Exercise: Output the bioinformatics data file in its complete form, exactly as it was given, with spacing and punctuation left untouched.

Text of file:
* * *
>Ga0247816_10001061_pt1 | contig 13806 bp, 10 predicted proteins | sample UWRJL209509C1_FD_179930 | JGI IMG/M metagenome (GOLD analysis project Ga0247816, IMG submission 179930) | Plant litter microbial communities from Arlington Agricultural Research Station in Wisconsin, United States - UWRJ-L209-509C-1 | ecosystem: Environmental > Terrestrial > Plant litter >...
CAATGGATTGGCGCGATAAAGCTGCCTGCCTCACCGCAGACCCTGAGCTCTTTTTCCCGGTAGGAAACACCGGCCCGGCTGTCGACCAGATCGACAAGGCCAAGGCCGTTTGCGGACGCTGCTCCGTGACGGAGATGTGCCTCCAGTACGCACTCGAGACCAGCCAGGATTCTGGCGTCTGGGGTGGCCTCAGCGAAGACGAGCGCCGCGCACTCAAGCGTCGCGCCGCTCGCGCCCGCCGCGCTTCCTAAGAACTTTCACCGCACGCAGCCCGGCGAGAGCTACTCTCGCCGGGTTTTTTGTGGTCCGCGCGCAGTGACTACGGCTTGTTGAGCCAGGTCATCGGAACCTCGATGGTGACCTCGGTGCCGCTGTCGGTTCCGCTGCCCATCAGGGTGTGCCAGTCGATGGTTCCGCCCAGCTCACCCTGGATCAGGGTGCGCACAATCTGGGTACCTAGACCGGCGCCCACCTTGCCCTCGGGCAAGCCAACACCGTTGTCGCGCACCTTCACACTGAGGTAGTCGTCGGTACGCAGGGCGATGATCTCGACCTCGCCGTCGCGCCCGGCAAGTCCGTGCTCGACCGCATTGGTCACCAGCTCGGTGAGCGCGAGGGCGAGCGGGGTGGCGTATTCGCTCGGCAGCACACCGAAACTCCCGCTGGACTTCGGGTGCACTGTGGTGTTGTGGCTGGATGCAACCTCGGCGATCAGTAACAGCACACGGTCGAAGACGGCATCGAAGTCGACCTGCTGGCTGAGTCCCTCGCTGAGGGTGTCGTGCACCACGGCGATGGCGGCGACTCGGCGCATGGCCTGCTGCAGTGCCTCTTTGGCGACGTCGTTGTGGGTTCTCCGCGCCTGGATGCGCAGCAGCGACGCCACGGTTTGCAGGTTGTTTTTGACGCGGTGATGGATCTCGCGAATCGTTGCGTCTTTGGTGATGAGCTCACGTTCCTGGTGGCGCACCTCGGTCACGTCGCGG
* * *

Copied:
>Ga0247816_10001061_pt1 | contig 13806 bp, 10 predicted proteins | sample UWRJL209509C1_FD_179930 | JGI IMG/M metagenome (GOLD analysis project Ga0247816, IMG submission 179930) | Plant litter microbial communities from Arlington Agricultural Research Station in Wisconsin, United States - UWRJ-L209-509C-1 | ecosystem: Environmental > Terrestrial > Plant litter >...
CAATGGATTGGCGCGATAAAGCTGCCTGCCTCACCGCAGACCCTGAGCTCTTTTTCCCGGTAGGAAACACCGGCCCGGCTGTCGACCAGATCGACAAGGCCAAGGCCGTTTGCGGACGCTGCTCCGTGACGGAGATGTGCCTCCAGTACGCACTCGAGACCAGCCAGGATTCTGGCGTCTGGGGTGGCCTCAGCGAAGACGAGCGCCGCGCACTCAAGCGTCGCGCCGCTCGCGCCCGCCGCGCTTCCTAAGAACTTTCACCGCACGCAGCCCGGCGAGAGCTACTCTCGCCGGGTTTTTTGTGGTCCGCGCGCAGTGACTACGGCTTGTTGAGCCAGGTCATCGGAACCTCGATGGTGACCTCGGTGCCGCTGTCGGTTCCGCTGCCCATCAGGGTGTGCCAGTCGATGGTTCCGCCCAGCTCACCCTGGATCAGGGTGCGCACAATCTGGGTACCTAGACCGGCGCCCACCTTGCCCTCGGGCAAGCCAACACCGTTGTCGCGCACCTTCACACTGAGGTAGTCGTCGGTACGCAGGGCGATGATCTCGACCTCGCCGTCGCGCCCGGCAAGTCCGTGCTCGACCGCATTGGTCACCAGCTCGGTGAGCGCGAGGGCGAGCGGGGTGGCGTATTCGCTCGGCAGCACACCGAAACTCCCGCTGGACTTCGGGTGCACTGTGGTGTTGTGGCTGGATGCAACCTCGGCGATCAGTAACAGCACACGGTCGAAGACGGCATCGAAGTCGACCTGCTGGCTGAGTCCCTCGCTGAGGGTGTCGTGCACCACGGCGATGGCGGCGACTCGGCGCATGGCCTGCTGCAGTGCCTCTTTGGCGACGTCGTTGTGGGTTCTCCGCGCCTGGATGCGCAGCAGCGACGCCACGGTTTGCAGGTTGTTTTTGACGCGGTGATGGATCTCGCGAATCGTTGCGTCTTTGGTGATGAGCTCACGTTCCTGGTGGCGCACCTCGGTCACGTCGCGG